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English poet and critic
(1822 - 1888)
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Joy comes and goes, hope ebbs and flows
  Like the wave;
    Change doth unknit the tranquil strength of men.
      Love tends life a little grace,
        A few sad smiles; and then,
          Both are laid in one cold place,
            In the grave.
      - A Question (st. 1) [Change]

And see all sights from pole to pole
  And glance, and nod, and bustle by,
    And never once possess our soul
      Before we die.
      - A Southern Night (st. 18) [Soul]

Odin, thou whirlwind, what a threat is this
  Thou threatenest what transcends thy might, even thine,
    For of all powers the mightiest far art thou,
      Lord over men on earth, and Gods in Heaven;
        Yet even from thee thyself hath been withheld
          One thing--to undo what thou thyself hast ruled.
      - Balder Dead--The Funeral [Power]

The Greek word euphuia, a finely tempered nature, gives exactly the notion of perfection as culture brings us to perceive it; a harmonious perfection, a perfection in which the characters of beauty and intelligence are both present, which unites "the two noblest of things"--as Swift . . . most happily calls them in his Battle of the Books, "the two noblest of things, sweetness and light."
      - Culture and Anarchy [Sweetness]

The pursuit of the perfect, then, is the pursuit of sweetness and light.
      - Culture and Anarchy [Sweetness]

Ah, love, let us be true
  To one another! for the world, which seems
    To lie before us like a land of dreams,
      So various, so beautiful, so new,
        Hath really neither joy, nor love, nor light,
          Nor certitude, nor peace, nor help for pain.
      - Dover Beach [Love]

I met a preacher there I knew, and said,
  Ill and overworked, how fare you in this scene?
    Bravely! said he; for I of late have been
      Much cheered with thoughts of Christ, the living bread.
      - East London [Preaching]

If Paris that brief flight allow,
  My humble tomb explore!
    It bears: "Eternity, be thou
      My refuge!" and no more.
      - Epitaph [Epitaphs]

The eloquent voice of our century uttered, shortly before leaving the world, a warning cry against the "Anglo-Saxon contagion."
      - Essay on Criticism, Second Series

[Oxford] Home of lost causes, and forsaken beliefs and unpopular names and impossible loyalties.
      - Essays in Criticism
         (closing paragraph of preface) [Failure]

I must not say that she was true,
  Yet let me say that she was fair;
    And they, that lovely face who view,
      They should not ask if truth be there.
      - Euphrosyne [Beauty]

On one she smiled, and he was blest;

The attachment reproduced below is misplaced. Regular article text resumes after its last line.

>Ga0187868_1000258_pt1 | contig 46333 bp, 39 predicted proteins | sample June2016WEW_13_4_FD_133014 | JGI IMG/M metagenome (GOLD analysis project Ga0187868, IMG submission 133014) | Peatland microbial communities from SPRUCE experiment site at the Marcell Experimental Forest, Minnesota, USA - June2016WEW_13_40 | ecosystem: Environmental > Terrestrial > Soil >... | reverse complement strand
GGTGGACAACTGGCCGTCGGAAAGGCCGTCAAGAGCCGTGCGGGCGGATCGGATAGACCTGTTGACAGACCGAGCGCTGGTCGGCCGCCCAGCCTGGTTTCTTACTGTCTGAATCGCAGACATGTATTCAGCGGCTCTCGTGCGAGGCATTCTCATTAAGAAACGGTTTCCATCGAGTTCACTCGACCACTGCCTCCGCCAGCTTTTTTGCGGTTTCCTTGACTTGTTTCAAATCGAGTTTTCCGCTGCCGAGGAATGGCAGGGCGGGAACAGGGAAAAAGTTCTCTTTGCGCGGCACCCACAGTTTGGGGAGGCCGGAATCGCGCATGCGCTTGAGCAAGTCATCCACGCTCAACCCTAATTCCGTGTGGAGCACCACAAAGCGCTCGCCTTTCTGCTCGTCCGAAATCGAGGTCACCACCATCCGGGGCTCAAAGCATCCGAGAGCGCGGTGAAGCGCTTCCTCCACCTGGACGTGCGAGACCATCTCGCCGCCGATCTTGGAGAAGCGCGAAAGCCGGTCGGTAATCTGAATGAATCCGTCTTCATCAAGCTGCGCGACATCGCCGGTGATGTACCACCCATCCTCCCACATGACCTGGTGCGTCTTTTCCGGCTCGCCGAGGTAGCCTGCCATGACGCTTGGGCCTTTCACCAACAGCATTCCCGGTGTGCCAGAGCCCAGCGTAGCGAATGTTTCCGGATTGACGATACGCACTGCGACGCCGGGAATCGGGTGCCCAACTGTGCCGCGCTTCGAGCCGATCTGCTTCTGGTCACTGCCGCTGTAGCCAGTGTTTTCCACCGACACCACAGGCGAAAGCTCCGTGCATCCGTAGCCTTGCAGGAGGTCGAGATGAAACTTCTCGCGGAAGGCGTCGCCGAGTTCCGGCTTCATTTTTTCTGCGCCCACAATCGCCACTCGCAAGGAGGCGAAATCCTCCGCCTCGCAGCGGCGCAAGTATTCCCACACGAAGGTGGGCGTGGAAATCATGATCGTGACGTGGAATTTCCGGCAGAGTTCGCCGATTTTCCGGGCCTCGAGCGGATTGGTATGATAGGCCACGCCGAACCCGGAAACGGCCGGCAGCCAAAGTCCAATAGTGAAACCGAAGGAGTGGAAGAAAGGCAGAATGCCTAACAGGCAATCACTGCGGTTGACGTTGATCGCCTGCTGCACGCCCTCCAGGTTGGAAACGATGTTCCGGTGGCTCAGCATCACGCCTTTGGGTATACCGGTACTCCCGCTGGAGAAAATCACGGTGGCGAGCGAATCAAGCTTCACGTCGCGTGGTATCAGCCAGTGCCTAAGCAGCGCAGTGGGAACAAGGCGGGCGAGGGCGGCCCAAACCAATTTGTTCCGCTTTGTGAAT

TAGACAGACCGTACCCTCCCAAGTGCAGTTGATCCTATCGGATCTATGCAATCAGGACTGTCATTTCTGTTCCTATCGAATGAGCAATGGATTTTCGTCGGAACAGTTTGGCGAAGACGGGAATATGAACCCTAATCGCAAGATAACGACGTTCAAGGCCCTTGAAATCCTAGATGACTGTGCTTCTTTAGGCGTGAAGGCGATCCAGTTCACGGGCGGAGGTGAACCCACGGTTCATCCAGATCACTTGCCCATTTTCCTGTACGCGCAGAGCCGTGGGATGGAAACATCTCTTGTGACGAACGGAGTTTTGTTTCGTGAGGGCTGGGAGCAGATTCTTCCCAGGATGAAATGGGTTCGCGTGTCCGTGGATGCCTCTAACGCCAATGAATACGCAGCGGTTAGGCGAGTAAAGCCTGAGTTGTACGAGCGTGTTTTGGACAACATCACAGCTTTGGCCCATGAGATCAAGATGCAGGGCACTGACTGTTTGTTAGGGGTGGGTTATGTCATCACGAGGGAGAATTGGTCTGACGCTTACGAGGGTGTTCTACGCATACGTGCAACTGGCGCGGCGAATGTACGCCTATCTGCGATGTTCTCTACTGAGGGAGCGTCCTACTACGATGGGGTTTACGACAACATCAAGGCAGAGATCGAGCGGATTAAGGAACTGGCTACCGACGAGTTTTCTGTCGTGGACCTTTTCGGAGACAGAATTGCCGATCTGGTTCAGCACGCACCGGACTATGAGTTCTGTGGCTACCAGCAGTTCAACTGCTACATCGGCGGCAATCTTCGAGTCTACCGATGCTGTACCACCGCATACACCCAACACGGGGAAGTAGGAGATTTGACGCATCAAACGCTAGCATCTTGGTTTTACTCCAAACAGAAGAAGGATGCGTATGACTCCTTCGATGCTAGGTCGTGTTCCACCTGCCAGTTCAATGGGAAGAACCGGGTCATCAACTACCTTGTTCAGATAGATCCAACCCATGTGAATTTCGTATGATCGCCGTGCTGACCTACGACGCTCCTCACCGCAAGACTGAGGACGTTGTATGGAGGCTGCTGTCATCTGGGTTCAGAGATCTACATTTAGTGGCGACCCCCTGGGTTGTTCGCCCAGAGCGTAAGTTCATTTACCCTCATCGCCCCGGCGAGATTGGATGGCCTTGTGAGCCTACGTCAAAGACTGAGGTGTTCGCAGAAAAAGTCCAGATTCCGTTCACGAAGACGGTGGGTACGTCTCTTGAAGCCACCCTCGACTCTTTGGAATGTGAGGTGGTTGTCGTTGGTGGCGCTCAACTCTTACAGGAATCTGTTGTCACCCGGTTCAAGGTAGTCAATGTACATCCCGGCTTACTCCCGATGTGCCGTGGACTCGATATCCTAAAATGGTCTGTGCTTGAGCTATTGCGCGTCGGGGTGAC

She smiles elsewhere--we make a din!
    But 'twas not love which heaved her breast,
      Fair child!--it was the bliss within.
      - Euphrosyne [Women]

What is it to grow old?
  Is it to lose the glory of the form,
    The lustre of the eye?
      Is it for Beauty to forego her wreath?
        Yes; but not this alone.
      - Growing Old [Age]

Culture is "To know the best that has been said and thought in the world."
      - Literature and Dogma (preface) [Education]

Culture is the passion for sweetness and light, and (what is more) the passion for making them prevail.
      - Literature and Dogma--Preface [Sweetness]

Time may restore us in his course
  Goethe's sage mind and Byron's force;
    But where will Europe's latter hour
      Again find Wordworth's healing power?
      - Memorial Verses [Wordsworth, William]

With aching hands and bleeding feet
  We dig and heap, lay stone on stone;
    We bear the burden and the heat
      Of the long day, and wish 'twere done.
        Not till the hours of light return
          All we have built as we discern.
      - Morality (st. 2) [Life]

Six years--six little years--six drops of time.
      - Mycerinus (st. 11) [Time]

The East bow'd low before the blast,
  In patient, deep disdain.
    She let the legions thunder past,
      And plunged in thought again.
      - Obermann Once More (st. 28) [Countries]

Hark! ah, the nightingale--
  The tawny-throated!
    Hark from that moonlit cedar what a burst!
      What triumph! hark!--what pain!
        . . . .
          Again--thou hearest?
            Eternal passion!
              Eternal pain!
      - Philomela (l. 32) [Nightingales]

Children of men! the unseen Power, whose eye
  Forever doth accompany mankind,
    Hath look'd on no religion scornfully
      That men did ever find.
      - Progress (st. 10) [Religion]

Nature's great law, and law of all men's minds?--
  To its own impulse every creature stirs;
    Live by thy light, and earth will live by hers!
      - Religious Isolation (st. 4) [Nature]

Her cabin'd ample spirit,
  It fluttered and fail'd for breath;
    Tonight it doth inherit
      The vasty hall of death.
      - Requiescat [Death]

This strange disease of modern life,
  With its sick hurry, its divided aims.
      - Scholar-Gypsy (st. 21) [Life]

Others abide our question. Thou art free.
  We ask and ask--Thou smilest and art still,
    Out-topping knowledge.
      - Shakespeare [Shakespeare]

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